In winter, it’s all about the weather, especially in February when we are liable to experience a confusing mixture of balmy, spring like days, sleet, freezing rain, and snow. Last February 1 the predictions were so dire that all the public schools and colleges were closed.
The “tick-tick” of sleet against our windows began at 4:30 in the morning, and by dawn our brown earth was once again white — a hard, crusty white — that sent birds into the feeder area by the dozens — four common redpolls, 24 American goldfinches, a blue jay, a pair of red-bellied woodpeckers, another of northern cardinals, seven quarreling house finches, nine American tree sparrows, three white-throated sparrows, 12 dark-eyed juncos, three tufted titmice, a pair of black-capped chickadees, another of white-breasted nuthatches and 21 mourning doves, one of which dragged a shredded tail along behind it.
Once two white-tailed deer ran along the flat area below our back porch, paused to glance behind them, and then bounded on up Laurel Ridge. I stood watching at the window for many minutes, hoping to see what had sent them off in a panic, but no other creature appeared.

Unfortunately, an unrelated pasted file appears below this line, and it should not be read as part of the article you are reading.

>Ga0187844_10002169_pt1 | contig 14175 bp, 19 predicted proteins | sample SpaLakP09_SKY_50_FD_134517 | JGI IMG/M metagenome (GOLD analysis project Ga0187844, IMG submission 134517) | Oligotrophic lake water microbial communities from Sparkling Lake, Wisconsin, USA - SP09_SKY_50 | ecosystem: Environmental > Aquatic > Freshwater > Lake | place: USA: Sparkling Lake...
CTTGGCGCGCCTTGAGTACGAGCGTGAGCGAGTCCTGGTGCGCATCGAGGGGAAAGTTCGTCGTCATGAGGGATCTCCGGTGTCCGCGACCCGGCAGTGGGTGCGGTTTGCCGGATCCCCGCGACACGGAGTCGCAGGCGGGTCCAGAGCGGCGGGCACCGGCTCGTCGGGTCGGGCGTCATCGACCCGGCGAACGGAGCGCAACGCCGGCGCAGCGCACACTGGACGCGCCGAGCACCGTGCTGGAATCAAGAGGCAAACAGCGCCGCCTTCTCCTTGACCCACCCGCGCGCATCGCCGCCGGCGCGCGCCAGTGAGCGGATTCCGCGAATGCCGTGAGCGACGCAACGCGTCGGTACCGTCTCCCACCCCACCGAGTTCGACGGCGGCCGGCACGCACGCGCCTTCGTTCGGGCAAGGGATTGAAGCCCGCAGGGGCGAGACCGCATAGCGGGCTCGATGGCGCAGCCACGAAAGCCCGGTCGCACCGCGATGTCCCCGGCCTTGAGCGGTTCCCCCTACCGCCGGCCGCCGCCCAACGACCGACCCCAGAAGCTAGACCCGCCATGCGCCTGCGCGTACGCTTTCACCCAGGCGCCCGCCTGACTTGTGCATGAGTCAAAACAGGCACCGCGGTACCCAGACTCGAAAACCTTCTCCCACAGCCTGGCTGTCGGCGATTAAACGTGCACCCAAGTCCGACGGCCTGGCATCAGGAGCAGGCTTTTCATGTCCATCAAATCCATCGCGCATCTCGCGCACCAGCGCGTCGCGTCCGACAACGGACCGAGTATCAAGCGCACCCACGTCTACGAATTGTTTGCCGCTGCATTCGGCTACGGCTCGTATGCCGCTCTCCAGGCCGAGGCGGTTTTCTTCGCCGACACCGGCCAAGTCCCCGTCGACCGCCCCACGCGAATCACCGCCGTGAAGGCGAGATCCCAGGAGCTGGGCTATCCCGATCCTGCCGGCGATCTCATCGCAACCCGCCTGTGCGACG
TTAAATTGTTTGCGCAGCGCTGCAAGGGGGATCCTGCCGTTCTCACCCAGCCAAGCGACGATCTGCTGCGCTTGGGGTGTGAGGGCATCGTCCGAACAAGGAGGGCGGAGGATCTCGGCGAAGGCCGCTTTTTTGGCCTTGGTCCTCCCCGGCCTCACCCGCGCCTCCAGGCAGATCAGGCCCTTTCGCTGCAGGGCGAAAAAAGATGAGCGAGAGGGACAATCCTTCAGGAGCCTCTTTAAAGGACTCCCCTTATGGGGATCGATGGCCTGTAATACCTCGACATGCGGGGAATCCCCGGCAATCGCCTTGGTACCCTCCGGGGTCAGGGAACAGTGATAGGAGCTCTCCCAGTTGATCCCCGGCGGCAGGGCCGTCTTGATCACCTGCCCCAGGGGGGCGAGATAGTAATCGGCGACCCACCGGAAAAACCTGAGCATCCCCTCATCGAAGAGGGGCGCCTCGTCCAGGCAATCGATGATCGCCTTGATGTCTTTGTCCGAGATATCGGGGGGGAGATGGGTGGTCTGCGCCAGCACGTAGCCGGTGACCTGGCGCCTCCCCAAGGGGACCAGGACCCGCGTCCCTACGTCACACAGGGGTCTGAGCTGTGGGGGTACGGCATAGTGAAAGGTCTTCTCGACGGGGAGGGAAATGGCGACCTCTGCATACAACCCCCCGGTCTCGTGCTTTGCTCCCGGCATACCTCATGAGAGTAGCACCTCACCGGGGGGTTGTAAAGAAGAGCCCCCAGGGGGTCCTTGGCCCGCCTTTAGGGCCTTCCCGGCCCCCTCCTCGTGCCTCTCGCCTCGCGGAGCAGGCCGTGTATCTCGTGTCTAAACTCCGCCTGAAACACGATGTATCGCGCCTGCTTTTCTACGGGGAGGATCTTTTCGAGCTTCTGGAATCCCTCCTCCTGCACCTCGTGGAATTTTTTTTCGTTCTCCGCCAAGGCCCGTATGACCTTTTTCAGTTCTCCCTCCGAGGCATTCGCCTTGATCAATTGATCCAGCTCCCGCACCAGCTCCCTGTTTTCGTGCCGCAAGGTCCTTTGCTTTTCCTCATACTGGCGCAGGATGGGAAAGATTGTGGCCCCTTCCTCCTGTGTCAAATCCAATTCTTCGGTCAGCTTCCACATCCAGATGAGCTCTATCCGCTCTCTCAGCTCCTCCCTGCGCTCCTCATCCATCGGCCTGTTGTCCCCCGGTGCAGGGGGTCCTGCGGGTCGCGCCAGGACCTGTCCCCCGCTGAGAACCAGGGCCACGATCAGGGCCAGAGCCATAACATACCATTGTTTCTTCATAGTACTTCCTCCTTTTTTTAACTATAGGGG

From 27 degrees at dawn, the temperature gradually rose and the sleet changed to freezing rain, encasing every tree branch in ice. More and more gray squirrels were finding and invading the wooden feeder. I counted six that morning. I knew they were hungry too, but that day I was counting birds, not squirrels, for Project FeederWatch, a citizen science project of the Cornell University Laboratory of Ornithology, and the squirrels scared off the birds both intentionally and unintentionally. I, in turn, intentionally chased the squirrels.
Expecting the electric power to go at any minute, I worked in the kitchen all morning, baking coffee cake, making soup for lunch, and mixing and baking granola. But since our back kitchen door looks out at our bird feeders hanging from the back porch, I also was mesmerized by the birds at the feeders and on the ground, their comings and goings, the changing cast of characters, the alarm calls, the birds the others fled from, mostly blue jays and, to a lesser extent, the red-bellied woodpecker that swooped down like a bomber pilot and landed on the porch post, its rapier bill looking more threatening than it was. Common redpolls were more phlegmatic than the other finches, mourning doves more nervous, flying up at the least excuse in a sudden explosive rush that startled the rest of the birds. Tufted titmice and black-capped chickadees slipped into the feeders whenever the American goldfinches and house finches allowed them. Although the northern cardinals arrived as a pair, the male pecked the female away from the food, a sure sign that he was in winter-survival mode and not ready to initiate courtship.